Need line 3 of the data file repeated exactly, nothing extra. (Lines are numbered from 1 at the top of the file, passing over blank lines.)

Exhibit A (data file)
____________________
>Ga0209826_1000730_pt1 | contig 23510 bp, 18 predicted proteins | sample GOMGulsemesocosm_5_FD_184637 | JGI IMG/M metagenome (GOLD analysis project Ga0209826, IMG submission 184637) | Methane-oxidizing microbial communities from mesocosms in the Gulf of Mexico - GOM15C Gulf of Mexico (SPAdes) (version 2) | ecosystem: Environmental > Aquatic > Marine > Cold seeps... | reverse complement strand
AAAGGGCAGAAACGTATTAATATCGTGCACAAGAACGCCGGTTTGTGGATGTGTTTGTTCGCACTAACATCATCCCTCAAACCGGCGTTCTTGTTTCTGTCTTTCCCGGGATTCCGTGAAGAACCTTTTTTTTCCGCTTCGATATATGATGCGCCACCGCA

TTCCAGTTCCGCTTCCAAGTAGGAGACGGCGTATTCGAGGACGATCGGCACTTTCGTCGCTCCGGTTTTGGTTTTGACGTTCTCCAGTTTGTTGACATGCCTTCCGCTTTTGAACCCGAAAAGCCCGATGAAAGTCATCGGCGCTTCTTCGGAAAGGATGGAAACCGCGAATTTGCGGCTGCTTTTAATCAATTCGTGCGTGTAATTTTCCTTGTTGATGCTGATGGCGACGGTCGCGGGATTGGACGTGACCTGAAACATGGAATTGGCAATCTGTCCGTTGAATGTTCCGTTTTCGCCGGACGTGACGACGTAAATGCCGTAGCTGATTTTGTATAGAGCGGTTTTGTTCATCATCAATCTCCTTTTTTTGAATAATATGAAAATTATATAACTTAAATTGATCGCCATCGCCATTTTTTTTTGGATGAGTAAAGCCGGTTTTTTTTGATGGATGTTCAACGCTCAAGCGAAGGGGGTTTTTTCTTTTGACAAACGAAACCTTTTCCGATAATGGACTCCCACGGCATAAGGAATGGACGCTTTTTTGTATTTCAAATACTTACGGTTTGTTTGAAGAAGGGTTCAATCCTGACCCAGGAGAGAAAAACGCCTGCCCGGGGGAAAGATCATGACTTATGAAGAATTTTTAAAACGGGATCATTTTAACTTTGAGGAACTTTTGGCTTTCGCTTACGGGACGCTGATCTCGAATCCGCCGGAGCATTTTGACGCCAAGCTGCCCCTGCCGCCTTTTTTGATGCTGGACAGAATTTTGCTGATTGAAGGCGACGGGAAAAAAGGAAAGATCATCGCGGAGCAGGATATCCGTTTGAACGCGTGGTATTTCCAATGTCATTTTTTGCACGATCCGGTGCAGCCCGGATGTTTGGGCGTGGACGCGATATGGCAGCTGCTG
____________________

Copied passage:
TTCCAGTTCCGCTTCCAAGTAGGAGACGGCGTATTCGAGGACGATCGGCACTTTCGTCGCTCCGGTTTTGGTTTTGACGTTCTCCAGTTTGTTGACATGCCTTCCGCTTTTGAACCCGAAAAGCCCGATGAAAGTCATCGGCGCTTCTTCGGAAAGGATGGAAACCGCGAATTTGCGGCTGCTTTTAATCAATTCGTGCGTGTAATTTTCCTTGTTGATGCTGATGGCGACGGTCGCGGGATTGGACGTGACCTGAAACATGGAATTGGCAATCTGTCCGTTGAATGTTCCGTTTTCGCCGGACGTGACGACGTAAATGCCGTAGCTGATTTTGTATAGAGCGGTTTTGTTCATCATCAATCTCCTTTTTTTGAATAATATGAAAATTATATAACTTAAATTGATCGCCATCGCCATTTTTTTTTGGATGAGTAAAGCCGGTTTTTTTTGATGGATGTTCAACGCTCAAGCGAAGGGGGTTTTTTCTTTTGACAAACGAAACCTTTTCCGATAATGGACTCCCACGGCATAAGGAATGGACGCTTTTTTGTATTTCAAATACTTACGGTTTGTTTGAAGAAGGGTTCAATCCTGACCCAGGAGAGAAAAACGCCTGCCCGGGGGAAAGATCATGACTTATGAAGAATTTTTAAAACGGGATCATTTTAACTTTGAGGAACTTTTGGCTTTCGCTTACGGGACGCTGATCTCGAATCCGCCGGAGCATTTTGACGCCAAGCTGCCCCTGCCGCCTTTTTTGATGCTGGACAGAATTTTGCTGATTGAAGGCGACGGGAAAAAAGGAAAGATCATCGCGGAGCAGGATATCCGTTTGAACGCGTGGTATTTCCAATGTCATTTTTTGCACGATCCGGTGCAGCCCGGATGTTTGGGCGTGGACGCGATATGGCAGCTGCTG